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NCJRS Abstract

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NCJ Number: 98582 Find in a Library
Title: Theoretical and Practical Impact of Private Insurance on Restitution as a Sanction for Criminal Offenders
Author(s): H F Feinman
Corporate Author: Institute of Policy Analysis
United States of America
Date Published: 1980
Page Count: 23
Sponsoring Agency: Institute of Policy Analysis
Eugene, OR 97401
National Institute of Justice/
Rockville, MD 20849
NCJRS Photocopy Services
Rockville, MD 20849-6000
US Dept of Justice
Washington, DC 20531
Grant Number: 79-JN-AX-0009
Sale Source: National Institute of Justice/
NCJRS paper reproduction
Box 6000, Dept F
Rockville, MD 20849
United States of America

NCJRS Photocopy Services
Box 6000
Rockville, MD 20849-6000
United States of America
Document: PDF
Language: English
Country: United States of America
Annotation: This paper explores legal issues involved in paying restitution to insurance companies that have compensated crime victims for losses suffered from a crime, focusing on legal issues in the insurance company's interaction with the victim, the offender, and the courts.
Abstract: Appellate courts have generally ruled that the insured (victim) is to be reimbursed by restitution of losses not covered by insurance; the insurer is then entitled to the remaining balance up to the amount paid out on the claim. In some jurisdictions, the insurer is entitled to reimbursement out of the recovery from the third party (offender), and the insured (victim) is entitled to any remaining balance. In other jurisdictions, the recovery from the offender is to be prorated between the insurer and the insured in accordance with the percentage of the original loss paid by the insurer under the policy. Courts in some States, however, will not order restitution payments to insurance companies for various legal and philosophical reasons. Regarding legal issues in the insurance company's interaction with the offender, it is possible under subrogation law that the offender could be liable for civil damages to the insurance company. There is no statutory scheme which gives a crime victim or an insurance company a right to receive restitution from an offender. Appellate courts have reached different conclusions on the issue of whether a court may order an offender to pay restitution to an insurance company. The concluding section of the paper discusses whether restitution is less likely to achieve the goals of punishmen, rehabilitation, and compensation if restitution payments are made to insurance companies rather than directly to victims. Twenty-two footnotes are provided.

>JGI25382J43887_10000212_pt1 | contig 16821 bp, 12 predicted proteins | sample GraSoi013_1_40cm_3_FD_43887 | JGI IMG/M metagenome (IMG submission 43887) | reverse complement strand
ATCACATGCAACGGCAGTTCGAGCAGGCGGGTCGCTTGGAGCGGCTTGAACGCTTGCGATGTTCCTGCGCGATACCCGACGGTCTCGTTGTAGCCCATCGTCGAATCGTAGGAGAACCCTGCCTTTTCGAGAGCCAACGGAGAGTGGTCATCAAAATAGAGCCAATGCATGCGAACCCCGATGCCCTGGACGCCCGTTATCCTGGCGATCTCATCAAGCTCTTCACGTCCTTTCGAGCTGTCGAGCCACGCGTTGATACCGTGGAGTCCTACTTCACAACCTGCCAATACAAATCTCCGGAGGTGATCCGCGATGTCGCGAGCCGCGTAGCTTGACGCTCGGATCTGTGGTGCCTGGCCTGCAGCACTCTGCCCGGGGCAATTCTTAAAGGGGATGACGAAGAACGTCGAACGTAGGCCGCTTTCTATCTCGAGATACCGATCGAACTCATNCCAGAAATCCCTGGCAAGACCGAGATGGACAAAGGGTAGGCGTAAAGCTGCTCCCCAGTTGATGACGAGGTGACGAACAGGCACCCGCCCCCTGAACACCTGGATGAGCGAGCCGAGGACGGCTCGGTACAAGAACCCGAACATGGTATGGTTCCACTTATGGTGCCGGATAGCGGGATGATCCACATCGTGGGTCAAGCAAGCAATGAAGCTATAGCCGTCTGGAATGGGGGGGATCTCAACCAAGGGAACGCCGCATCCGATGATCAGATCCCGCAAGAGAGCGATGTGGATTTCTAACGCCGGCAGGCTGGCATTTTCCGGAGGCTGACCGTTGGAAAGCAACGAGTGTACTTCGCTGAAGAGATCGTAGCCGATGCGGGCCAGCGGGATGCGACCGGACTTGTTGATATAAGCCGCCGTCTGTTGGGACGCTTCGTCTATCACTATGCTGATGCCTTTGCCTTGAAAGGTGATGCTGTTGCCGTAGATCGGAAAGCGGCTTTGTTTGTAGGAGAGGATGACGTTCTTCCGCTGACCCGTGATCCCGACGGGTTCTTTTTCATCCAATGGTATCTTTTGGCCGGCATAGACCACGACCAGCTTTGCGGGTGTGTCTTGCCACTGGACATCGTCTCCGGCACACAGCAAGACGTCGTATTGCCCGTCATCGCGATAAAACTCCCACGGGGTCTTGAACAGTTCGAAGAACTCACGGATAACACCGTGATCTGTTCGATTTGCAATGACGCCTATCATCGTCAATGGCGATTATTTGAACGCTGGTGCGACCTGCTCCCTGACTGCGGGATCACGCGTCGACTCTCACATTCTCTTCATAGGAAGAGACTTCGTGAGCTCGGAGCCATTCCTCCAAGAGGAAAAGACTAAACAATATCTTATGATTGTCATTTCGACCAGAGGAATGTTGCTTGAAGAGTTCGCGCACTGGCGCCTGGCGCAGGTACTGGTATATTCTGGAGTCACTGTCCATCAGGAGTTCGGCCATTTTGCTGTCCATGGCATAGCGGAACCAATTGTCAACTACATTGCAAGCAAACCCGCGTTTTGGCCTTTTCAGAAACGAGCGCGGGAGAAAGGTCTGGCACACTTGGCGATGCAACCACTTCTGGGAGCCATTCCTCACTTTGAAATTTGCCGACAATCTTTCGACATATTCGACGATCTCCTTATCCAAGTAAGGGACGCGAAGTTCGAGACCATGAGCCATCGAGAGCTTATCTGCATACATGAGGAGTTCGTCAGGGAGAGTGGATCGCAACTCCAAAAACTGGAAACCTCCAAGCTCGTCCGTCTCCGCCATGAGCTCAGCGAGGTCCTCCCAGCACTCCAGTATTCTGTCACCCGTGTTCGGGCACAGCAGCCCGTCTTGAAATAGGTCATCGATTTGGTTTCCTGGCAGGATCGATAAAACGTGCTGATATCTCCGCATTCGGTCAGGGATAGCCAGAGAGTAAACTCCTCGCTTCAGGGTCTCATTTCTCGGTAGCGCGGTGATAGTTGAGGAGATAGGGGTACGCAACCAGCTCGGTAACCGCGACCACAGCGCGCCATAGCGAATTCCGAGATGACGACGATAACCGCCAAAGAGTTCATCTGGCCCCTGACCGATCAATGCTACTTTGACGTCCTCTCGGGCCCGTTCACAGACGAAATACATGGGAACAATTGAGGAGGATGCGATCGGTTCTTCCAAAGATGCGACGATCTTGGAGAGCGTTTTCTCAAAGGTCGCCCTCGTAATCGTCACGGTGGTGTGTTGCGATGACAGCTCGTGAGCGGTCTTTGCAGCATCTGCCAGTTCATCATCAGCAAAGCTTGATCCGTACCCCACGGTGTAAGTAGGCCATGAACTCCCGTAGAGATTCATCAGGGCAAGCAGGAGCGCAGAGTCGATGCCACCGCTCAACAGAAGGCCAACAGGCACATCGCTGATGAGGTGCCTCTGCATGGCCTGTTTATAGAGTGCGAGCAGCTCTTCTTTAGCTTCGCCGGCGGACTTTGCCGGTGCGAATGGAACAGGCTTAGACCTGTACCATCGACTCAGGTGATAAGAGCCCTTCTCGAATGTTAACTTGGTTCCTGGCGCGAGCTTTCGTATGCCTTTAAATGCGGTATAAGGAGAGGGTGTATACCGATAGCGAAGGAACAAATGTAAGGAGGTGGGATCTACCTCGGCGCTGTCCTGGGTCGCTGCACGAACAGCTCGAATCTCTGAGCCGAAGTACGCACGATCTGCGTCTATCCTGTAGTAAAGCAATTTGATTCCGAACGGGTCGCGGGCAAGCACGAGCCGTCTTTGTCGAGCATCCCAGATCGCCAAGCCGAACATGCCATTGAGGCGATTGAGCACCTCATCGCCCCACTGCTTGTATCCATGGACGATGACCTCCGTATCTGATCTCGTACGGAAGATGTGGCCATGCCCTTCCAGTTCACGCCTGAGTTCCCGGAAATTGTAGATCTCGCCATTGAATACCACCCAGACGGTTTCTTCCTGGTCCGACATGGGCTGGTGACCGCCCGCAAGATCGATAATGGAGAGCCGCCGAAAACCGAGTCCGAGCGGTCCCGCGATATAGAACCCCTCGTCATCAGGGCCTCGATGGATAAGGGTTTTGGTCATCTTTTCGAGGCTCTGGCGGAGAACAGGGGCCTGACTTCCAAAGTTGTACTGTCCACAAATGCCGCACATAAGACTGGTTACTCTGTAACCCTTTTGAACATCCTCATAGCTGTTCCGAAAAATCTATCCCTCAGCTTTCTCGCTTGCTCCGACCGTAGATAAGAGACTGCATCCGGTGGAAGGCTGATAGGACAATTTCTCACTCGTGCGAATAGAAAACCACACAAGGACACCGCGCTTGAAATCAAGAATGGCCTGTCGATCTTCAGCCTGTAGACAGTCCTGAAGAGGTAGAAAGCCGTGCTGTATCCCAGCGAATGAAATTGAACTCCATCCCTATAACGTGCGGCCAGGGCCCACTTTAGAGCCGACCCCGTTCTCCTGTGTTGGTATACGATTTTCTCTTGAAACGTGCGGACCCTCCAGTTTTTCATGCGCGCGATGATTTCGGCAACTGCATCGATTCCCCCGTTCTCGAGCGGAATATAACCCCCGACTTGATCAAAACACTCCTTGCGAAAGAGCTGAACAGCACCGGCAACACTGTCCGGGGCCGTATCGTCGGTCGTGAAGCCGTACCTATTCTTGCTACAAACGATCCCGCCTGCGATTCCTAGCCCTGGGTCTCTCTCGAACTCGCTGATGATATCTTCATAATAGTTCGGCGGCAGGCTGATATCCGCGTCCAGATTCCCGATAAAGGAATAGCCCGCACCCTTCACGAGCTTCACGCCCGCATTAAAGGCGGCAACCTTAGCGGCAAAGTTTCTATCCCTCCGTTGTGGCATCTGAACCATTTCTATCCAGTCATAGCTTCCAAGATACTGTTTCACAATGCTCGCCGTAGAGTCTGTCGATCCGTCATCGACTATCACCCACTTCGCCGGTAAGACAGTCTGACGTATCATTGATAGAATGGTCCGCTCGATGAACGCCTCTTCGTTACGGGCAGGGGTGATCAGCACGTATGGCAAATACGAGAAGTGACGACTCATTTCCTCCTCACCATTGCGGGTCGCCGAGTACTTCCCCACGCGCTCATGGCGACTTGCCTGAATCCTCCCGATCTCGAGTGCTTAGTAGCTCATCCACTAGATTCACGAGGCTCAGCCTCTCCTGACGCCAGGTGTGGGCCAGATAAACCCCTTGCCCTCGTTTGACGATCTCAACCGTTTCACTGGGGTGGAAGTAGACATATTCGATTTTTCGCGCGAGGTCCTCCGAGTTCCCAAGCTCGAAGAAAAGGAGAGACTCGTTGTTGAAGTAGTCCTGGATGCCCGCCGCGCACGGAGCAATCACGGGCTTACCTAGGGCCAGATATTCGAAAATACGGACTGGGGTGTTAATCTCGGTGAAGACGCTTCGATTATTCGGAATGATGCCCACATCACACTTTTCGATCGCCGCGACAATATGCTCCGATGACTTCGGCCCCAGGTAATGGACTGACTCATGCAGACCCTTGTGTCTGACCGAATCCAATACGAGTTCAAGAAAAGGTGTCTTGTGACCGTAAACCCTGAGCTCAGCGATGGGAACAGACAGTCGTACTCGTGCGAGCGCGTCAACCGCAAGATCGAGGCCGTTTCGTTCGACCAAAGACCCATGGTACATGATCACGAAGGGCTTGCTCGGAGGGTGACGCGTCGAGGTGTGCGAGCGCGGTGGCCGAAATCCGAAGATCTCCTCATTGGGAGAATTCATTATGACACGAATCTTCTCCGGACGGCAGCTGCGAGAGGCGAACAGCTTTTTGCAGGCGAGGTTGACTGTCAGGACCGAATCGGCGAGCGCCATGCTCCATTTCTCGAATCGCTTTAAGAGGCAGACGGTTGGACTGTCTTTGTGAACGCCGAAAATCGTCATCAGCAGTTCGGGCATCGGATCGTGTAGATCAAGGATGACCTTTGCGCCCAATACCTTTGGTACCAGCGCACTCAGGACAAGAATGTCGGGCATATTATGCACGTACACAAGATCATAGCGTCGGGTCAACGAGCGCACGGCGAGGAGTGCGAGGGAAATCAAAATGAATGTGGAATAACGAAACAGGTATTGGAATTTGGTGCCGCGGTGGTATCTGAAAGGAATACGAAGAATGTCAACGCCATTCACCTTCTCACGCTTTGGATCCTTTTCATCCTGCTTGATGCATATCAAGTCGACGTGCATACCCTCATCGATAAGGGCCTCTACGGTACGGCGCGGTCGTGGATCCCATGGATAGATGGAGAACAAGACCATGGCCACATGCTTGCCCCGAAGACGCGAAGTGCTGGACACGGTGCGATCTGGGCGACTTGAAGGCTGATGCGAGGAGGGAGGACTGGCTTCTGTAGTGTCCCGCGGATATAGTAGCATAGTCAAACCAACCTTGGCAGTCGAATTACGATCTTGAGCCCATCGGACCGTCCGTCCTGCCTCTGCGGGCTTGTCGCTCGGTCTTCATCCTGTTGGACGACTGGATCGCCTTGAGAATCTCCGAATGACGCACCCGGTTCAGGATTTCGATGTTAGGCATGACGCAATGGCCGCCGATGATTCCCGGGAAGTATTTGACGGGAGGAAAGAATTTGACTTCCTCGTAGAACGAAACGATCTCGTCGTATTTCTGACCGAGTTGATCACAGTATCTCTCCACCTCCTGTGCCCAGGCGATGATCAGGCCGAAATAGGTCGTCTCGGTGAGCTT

Index Term(s): Crime insurance; Restitution; State laws
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